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For sale: The fastest machine ever flown within the Earth’s atmosphere

By

July 18, 2014

A Kholod rocket is going up for auction at London-based RM Auctions

A Kholod rocket is going up for auction at London-based RM Auctions

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If speed is your thing and you have some loose change to spare, then an upcoming auction may have just the item for you. UK-based RM Auctions is offering a Kholod hypersonic rocket as an upcoming lot. The Kholod is the fastest machine to have ever flown within the Earth's atmosphere.

The rocket on sale is one of eight that were built as part of a US$95 million partnership between NASA and the Russian Institute for New Propellants (CIAM). The program sought to develop a hypersonic machine using pioneering propulsion technology.

The resulting Kholod rockets, or "scramjets," were fueled by cryogenically cooled liquid hydrogen and were capable of traveling at Mach 6.47 (4,310 mph / 6,936 km/h). According to RM Auctions, the first Kholod rocket was tested in Kazakhstan in November 1991, reaching an altitude of 35 km (22 mi).

Over the next 10 years, the Kholod was the world record holder for outright atmospheric speed and it is still the fastest machine to have traveled within Earth’s atmosphere.

A total of nine Kholod rockets were produced, of which five were destroyed during tests. Of the remaining four which returned to Earth, only three remain in existence. This is the first time that a Kholod rocket has been made available to the public to buy.

The Kholod will be auctioned alongside a number of cars on September 8th.

Source: RM Auctions

About the Author
Stu Robarts Stu is a tech writer based in Liverpool, UK. He has previously worked on global digital estate management at Amaze and headed up digital strategy for FACT (Foundation for Art and Creative Technology). He likes cups of tea, bacon sandwiches and RSS feeds.   All articles by Stu Robarts
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6 Comments

The fastest officially sanctioned technology machine maybe. I would be willing to bet there are others on or near earth who would laugh at such a bold claim.

rdlongview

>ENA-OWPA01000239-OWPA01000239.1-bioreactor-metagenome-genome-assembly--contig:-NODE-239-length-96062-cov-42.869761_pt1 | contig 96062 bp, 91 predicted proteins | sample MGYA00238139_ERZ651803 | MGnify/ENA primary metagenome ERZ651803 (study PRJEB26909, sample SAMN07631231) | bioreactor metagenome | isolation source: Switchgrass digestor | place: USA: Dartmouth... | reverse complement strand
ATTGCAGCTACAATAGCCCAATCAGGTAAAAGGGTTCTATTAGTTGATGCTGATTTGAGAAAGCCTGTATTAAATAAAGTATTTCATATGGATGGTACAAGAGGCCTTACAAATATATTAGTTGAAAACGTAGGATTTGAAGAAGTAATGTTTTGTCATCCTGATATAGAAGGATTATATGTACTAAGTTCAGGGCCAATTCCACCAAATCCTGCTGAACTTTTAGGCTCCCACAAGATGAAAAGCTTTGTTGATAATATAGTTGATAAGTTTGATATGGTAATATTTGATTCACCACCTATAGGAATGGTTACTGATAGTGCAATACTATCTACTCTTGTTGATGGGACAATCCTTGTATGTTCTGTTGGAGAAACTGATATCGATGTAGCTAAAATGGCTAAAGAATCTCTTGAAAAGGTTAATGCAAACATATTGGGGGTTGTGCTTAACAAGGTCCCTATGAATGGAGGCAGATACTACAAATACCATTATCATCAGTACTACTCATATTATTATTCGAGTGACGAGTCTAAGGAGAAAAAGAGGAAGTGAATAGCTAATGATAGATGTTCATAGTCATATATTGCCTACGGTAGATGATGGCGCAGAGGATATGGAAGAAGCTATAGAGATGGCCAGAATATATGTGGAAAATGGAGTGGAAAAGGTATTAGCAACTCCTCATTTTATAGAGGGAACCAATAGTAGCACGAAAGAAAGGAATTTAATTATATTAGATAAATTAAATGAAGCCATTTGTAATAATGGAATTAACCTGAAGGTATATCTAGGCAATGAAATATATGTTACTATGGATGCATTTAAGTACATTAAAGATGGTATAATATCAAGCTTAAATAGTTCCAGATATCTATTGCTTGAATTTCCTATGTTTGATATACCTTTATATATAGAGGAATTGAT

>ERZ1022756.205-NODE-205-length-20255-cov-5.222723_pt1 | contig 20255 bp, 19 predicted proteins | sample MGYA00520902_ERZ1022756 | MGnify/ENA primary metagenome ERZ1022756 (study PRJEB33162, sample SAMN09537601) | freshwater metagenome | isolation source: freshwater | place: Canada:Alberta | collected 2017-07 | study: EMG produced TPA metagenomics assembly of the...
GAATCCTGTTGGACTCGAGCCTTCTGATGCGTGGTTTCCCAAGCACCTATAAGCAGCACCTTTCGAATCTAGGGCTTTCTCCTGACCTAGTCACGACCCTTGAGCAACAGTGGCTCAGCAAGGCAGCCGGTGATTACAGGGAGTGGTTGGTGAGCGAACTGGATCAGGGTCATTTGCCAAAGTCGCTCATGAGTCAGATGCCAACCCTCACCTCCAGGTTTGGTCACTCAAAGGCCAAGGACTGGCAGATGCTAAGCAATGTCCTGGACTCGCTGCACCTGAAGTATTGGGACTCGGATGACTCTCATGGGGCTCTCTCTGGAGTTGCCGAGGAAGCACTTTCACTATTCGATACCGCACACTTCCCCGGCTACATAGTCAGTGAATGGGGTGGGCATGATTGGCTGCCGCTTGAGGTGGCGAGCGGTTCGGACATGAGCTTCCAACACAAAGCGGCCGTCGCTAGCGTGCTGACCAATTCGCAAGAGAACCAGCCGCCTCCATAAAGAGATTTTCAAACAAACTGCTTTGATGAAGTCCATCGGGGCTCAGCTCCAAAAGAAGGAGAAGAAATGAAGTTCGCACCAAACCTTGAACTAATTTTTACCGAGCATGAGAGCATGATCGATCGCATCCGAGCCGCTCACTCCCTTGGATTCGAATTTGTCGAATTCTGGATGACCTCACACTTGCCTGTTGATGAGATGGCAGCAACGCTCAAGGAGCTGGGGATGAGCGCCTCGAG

18th July, 2014 @ 08:44 pm PDT

The X-43 Hyper-X scramjet hit Mach 9.68 / 6,600 mph in 2004 (http://www.nasa.gov/centers/armstrong/Features/X-43A_recalling_a_record.html). And the STS, which re-entered the atmosphere at Mach 25 (17,500 mph), could also lay claim to this mantle (http://www.nasa.gov/missions/highlights/webcasts/shuttle/sts111/shuttle_qa.html).

Ian Corrigible
21st July, 2014 @ 07:00 am PDT

I read a 6,83 mach on the X-43 link, not a 9,68

"The resulting Kholod rockets [...] were capable of traveling at Mach 6.47 (4,310 mph / 6,936 km/h). [...] the first Kholod rocket was tested in Kazakhstan in November 1991 [...]

Over the next 10 years, the Kholod was the world record holder for outright atmospheric speed"

So it claims the record until 2001 and the X-43 took the record in 2001 from the X-15A-2

And a re-entry is hardly self-powered flight.

Manuel Dornbusch
22nd July, 2014 @ 07:47 am PDT

Manual,

1) Re: the X-43A, read the seventh paragraph of the link I included: "Following the successful second flight, a third and final test of the X-43A on November 16, 2004, achieved a new record speed of Mach 9.68 (6,600 mph)."

2) Re: your 10-year (1991-2001) argument, what you say is correct, but that's not what the title of the Gizmag article states ("For sale: The fastest machine **ever** flown within the Earth’s atmosphere")

3) Re: STS re-entry, where in the Gizmag article does it refer to self-powered flight? The claim made in the article is that the Kholod is "the fastest machine to have traveled within Earth’s atmosphere."

Ian Corrigible
23rd July, 2014 @ 08:27 am PDT

http://en.wikipedia.org/wiki/Sprint_(missile)

Ceiling 30 km

Max speed >Mach 10 (7,500 mph)

www.youtube.com/watch?v=LsnkmpJhzlo

Murgatroyd
23rd July, 2014 @ 11:15 pm PDT

A simple query from the ignorant.

Can one ride in/on her ?

Or else she's only a museum piece. May be for the likes of Smithsonian !

Or is it that tech know-how will be part of the auction ! :-p

Er. A.K.Mittal
24th July, 2014 @ 02:06 am PDT
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